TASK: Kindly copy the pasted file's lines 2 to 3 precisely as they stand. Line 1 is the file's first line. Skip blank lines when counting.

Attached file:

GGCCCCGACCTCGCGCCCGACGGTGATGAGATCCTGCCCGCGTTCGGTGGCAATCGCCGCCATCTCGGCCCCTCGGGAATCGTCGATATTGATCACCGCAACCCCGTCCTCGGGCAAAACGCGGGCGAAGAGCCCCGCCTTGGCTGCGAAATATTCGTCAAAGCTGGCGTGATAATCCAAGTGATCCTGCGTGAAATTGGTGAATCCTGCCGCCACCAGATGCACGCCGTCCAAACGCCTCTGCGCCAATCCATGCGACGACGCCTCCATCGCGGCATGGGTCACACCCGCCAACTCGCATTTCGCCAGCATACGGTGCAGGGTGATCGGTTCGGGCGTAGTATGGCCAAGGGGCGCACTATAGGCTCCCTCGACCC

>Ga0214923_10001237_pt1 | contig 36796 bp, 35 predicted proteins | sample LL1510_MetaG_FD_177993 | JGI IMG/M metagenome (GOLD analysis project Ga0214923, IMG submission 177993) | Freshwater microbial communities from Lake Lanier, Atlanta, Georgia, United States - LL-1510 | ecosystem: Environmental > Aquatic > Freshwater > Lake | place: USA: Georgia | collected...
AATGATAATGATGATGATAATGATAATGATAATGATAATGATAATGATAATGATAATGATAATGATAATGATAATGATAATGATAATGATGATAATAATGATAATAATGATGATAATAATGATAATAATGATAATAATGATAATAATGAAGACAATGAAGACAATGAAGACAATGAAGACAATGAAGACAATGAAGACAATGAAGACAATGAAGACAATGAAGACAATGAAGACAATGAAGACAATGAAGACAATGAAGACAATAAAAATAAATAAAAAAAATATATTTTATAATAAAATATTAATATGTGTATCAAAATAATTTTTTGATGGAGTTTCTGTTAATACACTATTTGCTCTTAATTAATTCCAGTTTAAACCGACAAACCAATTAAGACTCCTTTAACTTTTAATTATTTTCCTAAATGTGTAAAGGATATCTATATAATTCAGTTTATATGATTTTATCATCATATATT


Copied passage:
>Ga0214923_10001237_pt1 | contig 36796 bp, 35 predicted proteins | sample LL1510_MetaG_FD_177993 | JGI IMG/M metagenome (GOLD analysis project Ga0214923, IMG submission 177993) | Freshwater microbial communities from Lake Lanier, Atlanta, Georgia, United States - LL-1510 | ecosystem: Environmental > Aquatic > Freshwater > Lake | place: USA: Georgia | collected...
AATGATAATGATGATGATAATGATAATGATAATGATAATGATAATGATAATGATAATGATAATGATAATGATAATGATAATGATAATGATGATAATAATGATAATAATGATGATAATAATGATAATAATGATAATAATGATAATAATGAAGACAATGAAGACAATGAAGACAATGAAGACAATGAAGACAATGAAGACAATGAAGACAATGAAGACAATGAAGACAATGAAGACAATGAAGACAATGAAGACAATGAAGACAATAAAAATAAATAAAAAAAATATATTTTATAATAAAATATTAATATGTGTATCAAAATAATTTTTTGATGGAGTTTCTGTTAATACACTATTTGCTCTTAATTAATTCCAGTTTAAACCGACAAACCAATTAAGACTCCTTTAACTTTTAATTATTTTCCTAAATGTGTAAAGGATATCTATATAATTCAGTTTATATGATTTTATCATCATATATT